Durga and the King: Ethnohistorical Aspects of Politico-Ritual Life in a South Orissan Jungle Kingdom

By Schnepel, Burkhard | Journal of the Royal Anthropological Institute, March 1995 | Go to article overview

Durga and the King: Ethnohistorical Aspects of Politico-Ritual Life in a South Orissan Jungle Kingdom


Schnepel, Burkhard, Journal of the Royal Anthropological Institute


Introduction

Questions concerning the nature of the relations and interdependencies between the 'political' and the 'religious' domains and concerning the kind of authority held by Hindu kings have for long constituted the principal 'conundrum' (Heesterman 1978) both of Indian ideology itself and of the studies that have tried to grasp this ideology and its more down-to-earth manifestations.(1) The present article seeks to illuminate this issue by discussing ethnohistorical aspects of politico-ritual life in one specific unit of social and political interaction: the 'little kingdom'. The epithet 'little' does not refer, at least not primarily, to the size of a kingdom or to other measurable criteria. Rather, it denotes an abstract quality of a politico-ritual kind - and this quality is relational, not absolute in character. 'Little kingdoms' are, therefore, characterized by their standing in often quite fickle and changeable relations to more powerful and ritually superior kingdoms, which in this sense are 'great' though not necessarily 'large'.

In Indian studies the term 'little kingdom' was first used by Cohn (1959; 1962) in his analysis of the political system of the eighteenth-century Benares region. Stein (1977; 1980) took up the term again, when he replaced the conventional historiographical notion of the medieval south Indian state as a centralized and hierarchically organized bureaucratic polity with the model of the 'segmentary state'. Recently, little kingdoms have again occupied the attention of scholars. Thus, for example, in The hollow crown (1987), Dirks shows that the study of little kingdoms offers a hitherto neglected view on the political, economic and cultural interconnexions that existed between the lower levels of social organization (i.e. the caste system, tribal communities, or villages) and the higher ones (i.e. regional and transregional kingdoms, or the state). He also suggests that a focus on little kingdoms may shed new light on the problem of the nature of the king's authority and on the relationship between politics and religion more generally.(2)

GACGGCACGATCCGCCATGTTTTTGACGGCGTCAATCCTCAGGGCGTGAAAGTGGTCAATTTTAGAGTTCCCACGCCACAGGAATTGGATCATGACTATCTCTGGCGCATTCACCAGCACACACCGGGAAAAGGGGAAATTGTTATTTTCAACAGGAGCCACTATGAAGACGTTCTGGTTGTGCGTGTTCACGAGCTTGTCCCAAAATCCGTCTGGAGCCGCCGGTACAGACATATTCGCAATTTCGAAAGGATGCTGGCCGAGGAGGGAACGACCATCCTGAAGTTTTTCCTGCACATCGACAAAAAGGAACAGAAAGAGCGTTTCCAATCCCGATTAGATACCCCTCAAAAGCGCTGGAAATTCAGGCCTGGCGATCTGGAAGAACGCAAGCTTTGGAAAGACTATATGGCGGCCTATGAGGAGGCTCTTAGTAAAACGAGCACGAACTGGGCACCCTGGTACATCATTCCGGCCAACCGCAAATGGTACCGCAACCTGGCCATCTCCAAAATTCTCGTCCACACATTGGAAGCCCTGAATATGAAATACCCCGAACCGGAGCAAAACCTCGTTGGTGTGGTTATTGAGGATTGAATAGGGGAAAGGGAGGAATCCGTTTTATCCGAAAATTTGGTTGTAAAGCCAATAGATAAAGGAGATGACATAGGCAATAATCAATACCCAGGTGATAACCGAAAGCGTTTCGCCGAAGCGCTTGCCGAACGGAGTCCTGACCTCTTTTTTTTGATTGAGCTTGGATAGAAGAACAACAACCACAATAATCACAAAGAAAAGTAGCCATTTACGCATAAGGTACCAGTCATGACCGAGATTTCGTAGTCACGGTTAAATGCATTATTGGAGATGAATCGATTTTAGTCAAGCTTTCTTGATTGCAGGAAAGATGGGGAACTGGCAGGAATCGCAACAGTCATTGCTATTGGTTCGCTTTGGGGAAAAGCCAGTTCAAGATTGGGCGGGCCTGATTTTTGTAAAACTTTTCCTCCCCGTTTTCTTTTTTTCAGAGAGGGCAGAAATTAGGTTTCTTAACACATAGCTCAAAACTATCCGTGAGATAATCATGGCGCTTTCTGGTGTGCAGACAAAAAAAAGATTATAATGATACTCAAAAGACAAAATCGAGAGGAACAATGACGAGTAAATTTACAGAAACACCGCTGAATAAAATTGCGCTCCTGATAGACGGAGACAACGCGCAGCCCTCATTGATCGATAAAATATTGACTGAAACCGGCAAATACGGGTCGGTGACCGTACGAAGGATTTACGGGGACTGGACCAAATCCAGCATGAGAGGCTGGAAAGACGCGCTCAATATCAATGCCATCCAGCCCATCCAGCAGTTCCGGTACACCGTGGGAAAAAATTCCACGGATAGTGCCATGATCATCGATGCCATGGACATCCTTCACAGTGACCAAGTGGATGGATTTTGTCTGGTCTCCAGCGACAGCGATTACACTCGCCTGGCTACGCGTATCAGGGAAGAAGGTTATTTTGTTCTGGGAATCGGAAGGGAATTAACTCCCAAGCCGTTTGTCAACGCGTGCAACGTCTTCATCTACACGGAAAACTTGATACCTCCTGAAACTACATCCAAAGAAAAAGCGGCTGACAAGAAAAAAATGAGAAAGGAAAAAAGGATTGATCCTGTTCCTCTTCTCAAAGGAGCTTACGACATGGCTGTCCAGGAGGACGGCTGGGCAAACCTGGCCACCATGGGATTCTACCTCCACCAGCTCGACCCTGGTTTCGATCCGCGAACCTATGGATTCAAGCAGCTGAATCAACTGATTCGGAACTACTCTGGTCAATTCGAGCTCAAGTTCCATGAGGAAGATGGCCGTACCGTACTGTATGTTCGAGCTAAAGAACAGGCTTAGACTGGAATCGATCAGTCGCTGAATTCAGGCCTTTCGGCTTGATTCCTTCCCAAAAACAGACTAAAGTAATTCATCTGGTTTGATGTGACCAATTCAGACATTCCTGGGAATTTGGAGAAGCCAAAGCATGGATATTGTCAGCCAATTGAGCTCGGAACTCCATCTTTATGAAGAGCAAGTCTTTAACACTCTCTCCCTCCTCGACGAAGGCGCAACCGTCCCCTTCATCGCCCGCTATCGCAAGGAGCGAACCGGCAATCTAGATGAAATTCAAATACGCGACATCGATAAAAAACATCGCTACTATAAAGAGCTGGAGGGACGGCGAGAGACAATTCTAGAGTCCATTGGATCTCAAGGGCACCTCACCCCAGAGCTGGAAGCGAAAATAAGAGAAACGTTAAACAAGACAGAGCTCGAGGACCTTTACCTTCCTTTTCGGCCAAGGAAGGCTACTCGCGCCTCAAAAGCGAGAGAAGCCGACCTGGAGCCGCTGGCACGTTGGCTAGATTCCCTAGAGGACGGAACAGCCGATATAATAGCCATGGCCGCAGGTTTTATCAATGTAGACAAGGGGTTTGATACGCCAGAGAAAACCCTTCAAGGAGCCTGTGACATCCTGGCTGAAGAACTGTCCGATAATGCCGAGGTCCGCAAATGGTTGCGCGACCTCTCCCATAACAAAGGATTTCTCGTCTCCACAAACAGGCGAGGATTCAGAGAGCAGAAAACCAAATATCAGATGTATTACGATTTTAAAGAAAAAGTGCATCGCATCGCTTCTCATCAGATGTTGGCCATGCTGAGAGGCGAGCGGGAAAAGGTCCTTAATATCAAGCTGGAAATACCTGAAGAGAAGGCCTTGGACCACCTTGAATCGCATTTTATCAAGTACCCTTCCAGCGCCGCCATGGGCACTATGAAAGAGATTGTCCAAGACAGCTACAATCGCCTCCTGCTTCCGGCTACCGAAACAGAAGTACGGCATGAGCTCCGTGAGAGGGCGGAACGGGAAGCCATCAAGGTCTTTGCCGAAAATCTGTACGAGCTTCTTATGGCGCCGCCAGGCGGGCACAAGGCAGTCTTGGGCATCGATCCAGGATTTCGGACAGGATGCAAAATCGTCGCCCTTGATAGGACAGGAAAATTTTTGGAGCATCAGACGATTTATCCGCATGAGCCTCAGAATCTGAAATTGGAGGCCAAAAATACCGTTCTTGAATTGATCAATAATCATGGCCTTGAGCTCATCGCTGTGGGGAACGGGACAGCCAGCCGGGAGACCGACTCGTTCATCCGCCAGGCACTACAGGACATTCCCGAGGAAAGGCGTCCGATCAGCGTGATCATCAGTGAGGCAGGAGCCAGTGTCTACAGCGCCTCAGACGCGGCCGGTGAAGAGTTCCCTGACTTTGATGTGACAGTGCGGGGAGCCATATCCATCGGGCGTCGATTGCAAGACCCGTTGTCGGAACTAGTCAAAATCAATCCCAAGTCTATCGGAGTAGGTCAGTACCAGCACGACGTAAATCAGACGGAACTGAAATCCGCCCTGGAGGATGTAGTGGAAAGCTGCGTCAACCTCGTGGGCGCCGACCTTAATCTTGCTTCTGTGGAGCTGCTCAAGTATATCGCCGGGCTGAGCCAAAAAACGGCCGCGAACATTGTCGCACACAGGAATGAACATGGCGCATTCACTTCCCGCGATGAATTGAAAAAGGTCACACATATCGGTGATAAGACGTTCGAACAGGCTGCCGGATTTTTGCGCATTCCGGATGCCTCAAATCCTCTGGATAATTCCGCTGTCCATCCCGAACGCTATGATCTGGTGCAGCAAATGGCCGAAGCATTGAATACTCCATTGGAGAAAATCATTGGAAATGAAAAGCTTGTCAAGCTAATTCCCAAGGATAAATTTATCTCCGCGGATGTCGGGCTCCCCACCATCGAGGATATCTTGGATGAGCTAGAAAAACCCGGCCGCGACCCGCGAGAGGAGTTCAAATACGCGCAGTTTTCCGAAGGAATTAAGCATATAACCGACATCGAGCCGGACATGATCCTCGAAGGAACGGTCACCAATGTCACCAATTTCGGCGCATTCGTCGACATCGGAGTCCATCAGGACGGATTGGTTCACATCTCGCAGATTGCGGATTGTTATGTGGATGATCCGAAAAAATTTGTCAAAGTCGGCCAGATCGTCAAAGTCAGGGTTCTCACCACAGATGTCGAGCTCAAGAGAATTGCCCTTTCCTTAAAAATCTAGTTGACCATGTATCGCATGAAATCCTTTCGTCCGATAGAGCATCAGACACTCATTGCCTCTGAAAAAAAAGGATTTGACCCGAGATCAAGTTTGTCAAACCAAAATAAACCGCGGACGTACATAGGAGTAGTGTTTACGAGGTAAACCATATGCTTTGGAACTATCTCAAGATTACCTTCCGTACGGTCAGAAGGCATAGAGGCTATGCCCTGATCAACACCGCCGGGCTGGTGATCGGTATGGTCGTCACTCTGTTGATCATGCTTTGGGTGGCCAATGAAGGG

The analysis presented in this article draws on these insights to understand the royal patronage of tribal goddesses and of the Hindu goddess Durga (or her equivalents) in various little kingdoms situated in the south of the Indian state of Orissa [ILLUSTRATION FOR FIGURE 1 OMITTED].(3) Of central concern among these is the former little kingdom of Jeypore, which was roughly coterminous with the present-day Koraput District. This kingdom was ruled for almost 500 years by the dynasty of the so-called Jeypore Suryavamshis, who established their power in the mid-fifteenth century and managed to retain it up to modern times.

Jeypore kingdom is only one of many little kingdoms which were situated in, or had important links to, the former Orissan empire of the Gajapatis. These 'Lords of the Elephants', as their title translates, were for a long time the 'great kings' of Orissa, with their base in central Orissa. As royal patrons of the famous deity of Jagannath, whose temple in Purl is one of the four most visited places of pilgrimage in India, the Gajapatis remained nominal overlords of the multi-centred Orissan empire even in times when their actual power had been severely curbed by foreign invaders.(4)